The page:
The ACH Aggregator Debate: Why You Should Consider a Partnership


An ACH Aggregator, or Payfac, allows one master merchant the ability to set up and board sub merchants for the purpose of easily accepting payments from the end customer. Credit card transactions have been more common in aggregation, but now ACH transactions have entered the aggregation space.


There are two primary types of payment aggregation: First, the “Super Aggregator:” PayPal and Stripe are examples. Both of these providers can very quickly enable a business (e.g., company selling jewelry online) to accept credit cards for payments. In the case of the jewelry store, the company creates an account with Stripe and receives credentials that it can, in turn, integrate into its shopping-cart solution. Once a store applies, it can begin processing payments the same day.


The second type of aggregator is the SaaS platform that has a payments component. Freshbooks provides an accounting platform that also offers the ability to collect invoice payments. The Freshbooks user can simply elect to use this service and Freshbooks is able to provision their payment account almost instantly.


Pros and cons


There are pros and cons to both models. Until recently, credit cards have been the overwhelmingly popular payment option for electronic transactions. There are various reasons why, and chief among them is the ability to authorize a transaction at the point of sale so the merchant knows they will be funded for the transaction amount.


ACH Processing is the second dominant payment rail available to businesses looking to electronically collect or disburse funds. There are two fundamental differences between these payment rails. ACH processing does not offer the authorization component that credit cards do. So if Suzy Jones is paying $99 for her monthly cable bill via credit card, her card can be electronically tapped to verify she has the $99 and reserve those funds (using that portion of her credit card balance) and subsequently capturing that money. If she pays via ACH, the transaction proceeds, assuming that she has that $99 in her account and her account and bank routing number were correctly entered.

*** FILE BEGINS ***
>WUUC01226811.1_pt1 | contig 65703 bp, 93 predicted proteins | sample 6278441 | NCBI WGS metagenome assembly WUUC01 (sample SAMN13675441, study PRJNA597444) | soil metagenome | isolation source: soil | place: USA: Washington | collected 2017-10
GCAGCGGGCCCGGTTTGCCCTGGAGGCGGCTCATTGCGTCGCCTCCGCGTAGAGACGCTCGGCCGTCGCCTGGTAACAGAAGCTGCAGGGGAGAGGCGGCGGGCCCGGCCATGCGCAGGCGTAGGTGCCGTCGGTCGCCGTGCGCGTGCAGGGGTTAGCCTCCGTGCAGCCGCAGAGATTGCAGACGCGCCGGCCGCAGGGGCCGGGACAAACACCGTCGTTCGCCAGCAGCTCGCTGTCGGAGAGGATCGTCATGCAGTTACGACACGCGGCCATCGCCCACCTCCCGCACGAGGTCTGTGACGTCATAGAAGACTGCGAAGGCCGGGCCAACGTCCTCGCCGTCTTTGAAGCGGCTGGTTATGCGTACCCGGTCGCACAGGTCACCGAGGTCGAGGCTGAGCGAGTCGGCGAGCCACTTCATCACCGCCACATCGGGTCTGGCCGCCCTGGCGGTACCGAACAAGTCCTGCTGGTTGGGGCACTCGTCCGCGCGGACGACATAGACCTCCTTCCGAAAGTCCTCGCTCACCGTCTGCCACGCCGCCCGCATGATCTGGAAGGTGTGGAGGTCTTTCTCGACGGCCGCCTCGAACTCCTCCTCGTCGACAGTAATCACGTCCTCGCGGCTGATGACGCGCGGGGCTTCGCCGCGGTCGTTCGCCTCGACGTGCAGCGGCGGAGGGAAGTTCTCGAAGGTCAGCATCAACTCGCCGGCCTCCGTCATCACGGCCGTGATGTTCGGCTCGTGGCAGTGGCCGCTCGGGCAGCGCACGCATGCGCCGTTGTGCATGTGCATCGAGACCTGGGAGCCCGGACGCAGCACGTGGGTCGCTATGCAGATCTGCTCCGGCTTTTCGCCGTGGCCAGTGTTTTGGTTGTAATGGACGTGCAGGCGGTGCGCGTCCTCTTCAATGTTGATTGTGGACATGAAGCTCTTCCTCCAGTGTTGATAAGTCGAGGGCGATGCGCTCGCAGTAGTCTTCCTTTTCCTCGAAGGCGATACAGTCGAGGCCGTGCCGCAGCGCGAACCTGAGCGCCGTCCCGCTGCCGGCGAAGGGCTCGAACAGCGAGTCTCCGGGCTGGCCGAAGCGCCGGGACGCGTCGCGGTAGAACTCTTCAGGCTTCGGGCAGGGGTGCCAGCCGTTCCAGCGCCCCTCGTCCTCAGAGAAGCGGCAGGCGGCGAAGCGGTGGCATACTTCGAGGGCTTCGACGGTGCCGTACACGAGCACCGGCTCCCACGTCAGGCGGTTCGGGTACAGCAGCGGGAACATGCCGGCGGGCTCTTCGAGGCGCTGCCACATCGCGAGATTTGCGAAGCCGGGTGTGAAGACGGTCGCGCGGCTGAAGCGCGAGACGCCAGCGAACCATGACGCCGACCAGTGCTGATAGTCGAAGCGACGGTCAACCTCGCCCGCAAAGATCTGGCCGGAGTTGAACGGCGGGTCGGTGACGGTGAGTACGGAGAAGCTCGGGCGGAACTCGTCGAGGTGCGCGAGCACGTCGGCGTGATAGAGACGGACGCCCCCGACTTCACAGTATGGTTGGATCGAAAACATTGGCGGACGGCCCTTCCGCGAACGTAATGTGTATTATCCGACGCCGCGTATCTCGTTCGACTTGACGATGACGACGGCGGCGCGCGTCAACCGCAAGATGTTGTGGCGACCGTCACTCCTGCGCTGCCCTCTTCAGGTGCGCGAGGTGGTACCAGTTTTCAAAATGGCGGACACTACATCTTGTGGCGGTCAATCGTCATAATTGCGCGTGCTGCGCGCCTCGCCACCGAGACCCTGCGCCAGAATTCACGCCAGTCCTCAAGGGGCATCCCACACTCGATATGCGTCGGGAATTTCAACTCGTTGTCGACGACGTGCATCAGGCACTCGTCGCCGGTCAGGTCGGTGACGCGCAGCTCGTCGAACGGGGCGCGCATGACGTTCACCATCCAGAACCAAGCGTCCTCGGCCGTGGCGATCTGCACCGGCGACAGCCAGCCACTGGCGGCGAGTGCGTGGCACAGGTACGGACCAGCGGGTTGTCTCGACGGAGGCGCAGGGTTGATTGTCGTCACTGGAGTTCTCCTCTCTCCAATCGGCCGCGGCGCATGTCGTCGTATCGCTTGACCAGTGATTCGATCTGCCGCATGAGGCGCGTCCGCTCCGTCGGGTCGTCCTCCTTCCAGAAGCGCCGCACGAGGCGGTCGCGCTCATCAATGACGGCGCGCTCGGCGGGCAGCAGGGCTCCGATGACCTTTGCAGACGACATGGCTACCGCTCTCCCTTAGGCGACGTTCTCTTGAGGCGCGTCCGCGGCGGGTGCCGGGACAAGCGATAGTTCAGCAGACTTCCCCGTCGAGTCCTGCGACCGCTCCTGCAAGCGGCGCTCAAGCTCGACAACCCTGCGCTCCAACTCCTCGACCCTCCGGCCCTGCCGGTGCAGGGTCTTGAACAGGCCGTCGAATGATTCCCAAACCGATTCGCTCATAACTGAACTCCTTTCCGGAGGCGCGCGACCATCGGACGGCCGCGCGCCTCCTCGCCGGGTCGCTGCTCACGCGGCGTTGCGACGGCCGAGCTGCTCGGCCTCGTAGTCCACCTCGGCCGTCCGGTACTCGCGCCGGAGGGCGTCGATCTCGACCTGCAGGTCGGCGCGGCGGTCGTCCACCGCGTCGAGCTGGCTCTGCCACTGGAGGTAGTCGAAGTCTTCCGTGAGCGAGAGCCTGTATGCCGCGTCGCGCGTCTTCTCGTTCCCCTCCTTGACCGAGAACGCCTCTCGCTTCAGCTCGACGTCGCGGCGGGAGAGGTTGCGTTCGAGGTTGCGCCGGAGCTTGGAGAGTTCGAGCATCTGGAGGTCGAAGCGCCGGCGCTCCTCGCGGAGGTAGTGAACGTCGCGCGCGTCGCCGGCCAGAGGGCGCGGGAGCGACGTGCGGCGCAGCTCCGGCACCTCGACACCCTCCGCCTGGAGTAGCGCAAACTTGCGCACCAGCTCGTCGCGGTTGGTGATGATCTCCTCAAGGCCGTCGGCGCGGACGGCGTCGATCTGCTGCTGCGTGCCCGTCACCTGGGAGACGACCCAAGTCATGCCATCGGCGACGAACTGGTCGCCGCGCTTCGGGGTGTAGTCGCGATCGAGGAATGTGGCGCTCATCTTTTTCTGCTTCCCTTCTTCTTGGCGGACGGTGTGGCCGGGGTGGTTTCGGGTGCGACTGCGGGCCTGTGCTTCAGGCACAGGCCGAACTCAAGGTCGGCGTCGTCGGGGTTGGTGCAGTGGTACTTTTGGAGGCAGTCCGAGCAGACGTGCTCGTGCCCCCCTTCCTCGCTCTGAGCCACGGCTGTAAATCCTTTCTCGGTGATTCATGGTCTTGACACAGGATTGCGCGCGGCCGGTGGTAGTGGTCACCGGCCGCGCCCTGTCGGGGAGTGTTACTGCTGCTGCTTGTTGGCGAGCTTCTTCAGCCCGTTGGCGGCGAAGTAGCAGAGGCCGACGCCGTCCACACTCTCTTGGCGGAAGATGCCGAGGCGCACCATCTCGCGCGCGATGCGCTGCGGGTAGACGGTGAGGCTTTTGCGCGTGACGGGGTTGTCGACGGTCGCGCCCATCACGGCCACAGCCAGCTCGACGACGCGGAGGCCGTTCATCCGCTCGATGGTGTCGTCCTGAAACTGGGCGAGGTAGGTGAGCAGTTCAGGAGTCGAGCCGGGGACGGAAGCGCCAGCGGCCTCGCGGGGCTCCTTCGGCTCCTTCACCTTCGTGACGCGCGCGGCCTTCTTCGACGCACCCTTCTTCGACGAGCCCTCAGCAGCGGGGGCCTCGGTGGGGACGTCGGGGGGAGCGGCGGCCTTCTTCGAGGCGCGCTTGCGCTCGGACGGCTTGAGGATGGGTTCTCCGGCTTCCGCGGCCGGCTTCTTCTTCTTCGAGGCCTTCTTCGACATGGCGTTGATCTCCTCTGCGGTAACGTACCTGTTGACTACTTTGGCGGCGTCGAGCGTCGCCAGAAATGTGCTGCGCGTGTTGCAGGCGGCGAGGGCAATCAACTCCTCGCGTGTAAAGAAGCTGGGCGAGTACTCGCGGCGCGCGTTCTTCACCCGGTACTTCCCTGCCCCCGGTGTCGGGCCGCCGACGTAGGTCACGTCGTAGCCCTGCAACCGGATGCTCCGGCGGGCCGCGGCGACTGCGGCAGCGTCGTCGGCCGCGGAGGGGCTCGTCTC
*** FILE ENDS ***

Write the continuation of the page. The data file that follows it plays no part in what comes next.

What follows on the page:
Why ACH?


So why does anyone use ACH if you can’t authorize the dollar amount? One big reason is the cost to process the transaction. That $99 might cost the cable company $2.50 or more to process via a credit card transaction, whereas with ACH it would likely cost no more than 25 cents. Multiply those costs by thousands of customers and you have a compelling reason for choosing ACH. Additionally, for companies with a subscription model or many recurring customers making monthly payments, it’s usually the case that hard goods aren’t being provided or shipped. For example, if a cable TV provider has a customer on ACH autopay and an ACH transaction is returned for nonsufficient funds (NSF), it’s a simple matter of interrupting their service until payment has been made good.


Credit card decline rates are the second reason ACH is becoming a more popular option. In the credit card world, a 15% decline rate on recurring transactions is normal. This decline rate has been steadily increasing in the past 3-5 years. There are many reasons, including expired, lost, stolen cards, data breaches and EMV chip cards replacing legacy cards.